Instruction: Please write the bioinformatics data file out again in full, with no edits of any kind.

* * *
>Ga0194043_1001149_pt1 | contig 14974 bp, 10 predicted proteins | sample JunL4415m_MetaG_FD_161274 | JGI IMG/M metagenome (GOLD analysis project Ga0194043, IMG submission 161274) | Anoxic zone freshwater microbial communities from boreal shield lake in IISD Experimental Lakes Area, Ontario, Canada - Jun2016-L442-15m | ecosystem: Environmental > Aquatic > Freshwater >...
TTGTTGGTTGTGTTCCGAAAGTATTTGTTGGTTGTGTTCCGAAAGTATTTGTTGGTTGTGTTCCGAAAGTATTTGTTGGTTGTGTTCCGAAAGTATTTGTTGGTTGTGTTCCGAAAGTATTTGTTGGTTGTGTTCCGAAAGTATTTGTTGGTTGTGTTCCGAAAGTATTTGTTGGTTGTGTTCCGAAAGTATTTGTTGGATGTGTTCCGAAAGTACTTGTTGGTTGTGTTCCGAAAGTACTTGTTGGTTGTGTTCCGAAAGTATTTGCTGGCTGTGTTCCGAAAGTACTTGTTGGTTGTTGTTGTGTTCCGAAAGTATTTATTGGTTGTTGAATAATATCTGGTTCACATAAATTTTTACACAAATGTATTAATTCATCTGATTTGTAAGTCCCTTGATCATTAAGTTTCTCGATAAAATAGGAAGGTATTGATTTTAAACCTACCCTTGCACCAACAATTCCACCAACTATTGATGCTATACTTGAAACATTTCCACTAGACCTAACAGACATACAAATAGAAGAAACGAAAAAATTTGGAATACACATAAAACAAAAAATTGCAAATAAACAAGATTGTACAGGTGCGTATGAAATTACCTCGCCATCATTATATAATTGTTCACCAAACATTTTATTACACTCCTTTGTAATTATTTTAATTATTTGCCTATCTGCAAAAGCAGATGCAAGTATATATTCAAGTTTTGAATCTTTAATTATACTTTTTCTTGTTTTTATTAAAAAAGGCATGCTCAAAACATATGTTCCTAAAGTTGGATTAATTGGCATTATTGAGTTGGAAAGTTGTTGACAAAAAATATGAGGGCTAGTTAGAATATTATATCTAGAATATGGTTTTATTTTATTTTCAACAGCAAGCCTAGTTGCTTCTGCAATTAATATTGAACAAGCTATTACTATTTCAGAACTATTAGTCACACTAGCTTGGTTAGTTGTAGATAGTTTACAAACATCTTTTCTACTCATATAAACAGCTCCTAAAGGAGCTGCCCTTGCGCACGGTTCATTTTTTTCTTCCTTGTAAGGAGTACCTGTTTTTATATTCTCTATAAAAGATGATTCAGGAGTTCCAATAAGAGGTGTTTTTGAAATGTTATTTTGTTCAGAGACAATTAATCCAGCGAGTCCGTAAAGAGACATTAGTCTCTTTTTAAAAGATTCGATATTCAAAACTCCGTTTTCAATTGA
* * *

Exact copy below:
>Ga0194043_1001149_pt1 | contig 14974 bp, 10 predicted proteins | sample JunL4415m_MetaG_FD_161274 | JGI IMG/M metagenome (GOLD analysis project Ga0194043, IMG submission 161274) | Anoxic zone freshwater microbial communities from boreal shield lake in IISD Experimental Lakes Area, Ontario, Canada - Jun2016-L442-15m | ecosystem: Environmental > Aquatic > Freshwater >...
TTGTTGGTTGTGTTCCGAAAGTATTTGTTGGTTGTGTTCCGAAAGTATTTGTTGGTTGTGTTCCGAAAGTATTTGTTGGTTGTGTTCCGAAAGTATTTGTTGGTTGTGTTCCGAAAGTATTTGTTGGTTGTGTTCCGAAAGTATTTGTTGGTTGTGTTCCGAAAGTATTTGTTGGTTGTGTTCCGAAAGTATTTGTTGGATGTGTTCCGAAAGTACTTGTTGGTTGTGTTCCGAAAGTACTTGTTGGTTGTGTTCCGAAAGTATTTGCTGGCTGTGTTCCGAAAGTACTTGTTGGTTGTTGTTGTGTTCCGAAAGTATTTATTGGTTGTTGAATAATATCTGGTTCACATAAATTTTTACACAAATGTATTAATTCATCTGATTTGTAAGTCCCTTGATCATTAAGTTTCTCGATAAAATAGGAAGGTATTGATTTTAAACCTACCCTTGCACCAACAATTCCACCAACTATTGATGCTATACTTGAAACATTTCCACTAGACCTAACAGACATACAAATAGAAGAAACGAAAAAATTTGGAATACACATAAAACAAAAAATTGCAAATAAACAAGATTGTACAGGTGCGTATGAAATTACCTCGCCATCATTATATAATTGTTCACCAAACATTTTATTACACTCCTTTGTAATTATTTTAATTATTTGCCTATCTGCAAAAGCAGATGCAAGTATATATTCAAGTTTTGAATCTTTAATTATACTTTTTCTTGTTTTTATTAAAAAAGGCATGCTCAAAACATATGTTCCTAAAGTTGGATTAATTGGCATTATTGAGTTGGAAAGTTGTTGACAAAAAATATGAGGGCTAGTTAGAATATTATATCTAGAATATGGTTTTATTTTATTTTCAACAGCAAGCCTAGTTGCTTCTGCAATTAATATTGAACAAGCTATTACTATTTCAGAACTATTAGTCACACTAGCTTGGTTAGTTGTAGATAGTTTACAAACATCTTTTCTACTCATATAAACAGCTCCTAAAGGAGCTGCCCTTGCGCACGGTTCATTTTTTTCTTCCTTGTAAGGAGTACCTGTTTTTATATTCTCTATAAAAGATGATTCAGGAGTTCCAATAAGAGGTGTTTTTGAAATGTTATTTTGTTCAGAGACAATTAATCCAGCGAGTCCGTAAAGAGACATTAGTCTCTTTTTAAAAGATTCGATATTCAAAACTCCGTTTTCAATTGA